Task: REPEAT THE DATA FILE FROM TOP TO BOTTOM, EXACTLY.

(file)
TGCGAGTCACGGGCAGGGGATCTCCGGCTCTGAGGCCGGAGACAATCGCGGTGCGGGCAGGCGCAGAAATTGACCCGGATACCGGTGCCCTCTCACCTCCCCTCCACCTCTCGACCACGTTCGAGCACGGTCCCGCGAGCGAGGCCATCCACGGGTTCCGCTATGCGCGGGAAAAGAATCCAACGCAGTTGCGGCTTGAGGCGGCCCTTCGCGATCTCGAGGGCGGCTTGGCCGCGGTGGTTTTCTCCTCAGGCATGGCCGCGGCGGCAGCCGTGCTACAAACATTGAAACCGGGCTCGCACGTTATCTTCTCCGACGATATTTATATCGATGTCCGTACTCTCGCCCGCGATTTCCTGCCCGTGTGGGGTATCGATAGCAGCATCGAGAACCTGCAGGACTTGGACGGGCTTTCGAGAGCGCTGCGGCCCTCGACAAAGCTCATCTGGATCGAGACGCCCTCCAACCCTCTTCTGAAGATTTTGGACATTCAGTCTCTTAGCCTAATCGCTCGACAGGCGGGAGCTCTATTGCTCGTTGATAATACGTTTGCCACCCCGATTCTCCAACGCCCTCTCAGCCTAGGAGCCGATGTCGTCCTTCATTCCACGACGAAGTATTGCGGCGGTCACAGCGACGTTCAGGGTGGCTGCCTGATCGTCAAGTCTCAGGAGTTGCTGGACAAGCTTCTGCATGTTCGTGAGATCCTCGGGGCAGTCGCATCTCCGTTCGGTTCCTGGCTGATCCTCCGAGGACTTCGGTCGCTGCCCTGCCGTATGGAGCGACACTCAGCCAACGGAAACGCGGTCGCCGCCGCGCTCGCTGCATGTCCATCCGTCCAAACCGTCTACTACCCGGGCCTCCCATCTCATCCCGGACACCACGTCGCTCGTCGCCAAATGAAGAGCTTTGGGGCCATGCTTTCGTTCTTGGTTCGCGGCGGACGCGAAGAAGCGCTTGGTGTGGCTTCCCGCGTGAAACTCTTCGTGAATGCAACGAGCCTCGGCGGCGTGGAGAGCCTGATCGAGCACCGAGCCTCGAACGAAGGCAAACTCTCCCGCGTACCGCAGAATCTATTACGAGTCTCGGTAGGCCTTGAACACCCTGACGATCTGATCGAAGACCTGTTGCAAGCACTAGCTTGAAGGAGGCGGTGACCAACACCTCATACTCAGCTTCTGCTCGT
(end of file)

TGCGAGTCACGGGCAGGGGATCTCCGGCTCTGAGGCCGGAGACAATCGCGGTGCGGGCAGGCGCAGAAATTGACCCGGATACCGGTGCCCTCTCACCTCCCCTCCACCTCTCGACCACGTTCGAGCACGGTCCCGCGAGCGAGGCCATCCACGGGTTCCGCTATGCGCGGGAAAAGAATCCAACGCAGTTGCGGCTTGAGGCGGCCCTTCGCGATCTCGAGGGCGGCTTGGCCGCGGTGGTTTTCTCCTCAGGCATGGCCGCGGCGGCAGCCGTGCTACAAACATTGAAACCGGGCTCGCACGTTATCTTCTCCGACGATATTTATATCGATGTCCGTACTCTCGCCCGCGATTTCCTGCCCGTGTGGGGTATCGATAGCAGCATCGAGAACCTGCAGGACTTGGACGGGCTTTCGAGAGCGCTGCGGCCCTCGACAAAGCTCATCTGGATCGAGACGCCCTCCAACCCTCTTCTGAAGATTTTGGACATTCAGTCTCTTAGCCTAATCGCTCGACAGGCGGGAGCTCTATTGCTCGTTGATAATACGTTTGCCACCCCGATTCTCCAACGCCCTCTCAGCCTAGGAGCCGATGTCGTCCTTCATTCCACGACGAAGTATTGCGGCGGTCACAGCGACGTTCAGGGTGGCTGCCTGATCGTCAAGTCTCAGGAGTTGCTGGACAAGCTTCTGCATGTTCGTGAGATCCTCGGGGCAGTCGCATCTCCGTTCGGTTCCTGGCTGATCCTCCGAGGACTTCGGTCGCTGCCCTGCCGTATGGAGCGACACTCAGCCAACGGAAACGCGGTCGCCGCCGCGCTCGCTGCATGTCCATCCGTCCAAACCGTCTACTACCCGGGCCTCCCATCTCATCCCGGACACCACGTCGCTCGTCGCCAAATGAAGAGCTTTGGGGCCATGCTTTCGTTCTTGGTTCGCGGCGGACGCGAAGAAGCGCTTGGTGTGGCTTCCCGCGTGAAACTCTTCGTGAATGCAACGAGCCTCGGCGGCGTGGAGAGCCTGATCGAGCACCGAGCCTCGAACGAAGGCAAACTCTCCCGCGTACCGCAGAATCTATTACGAGTCTCGGTAGGCCTTGAACACCCTGACGATCTGATCGAAGACCTGTTGCAAGCACTAGCTTGAAGGAGGCGGTGACCAACACCTCATACTCAGCTTCTGCTCGT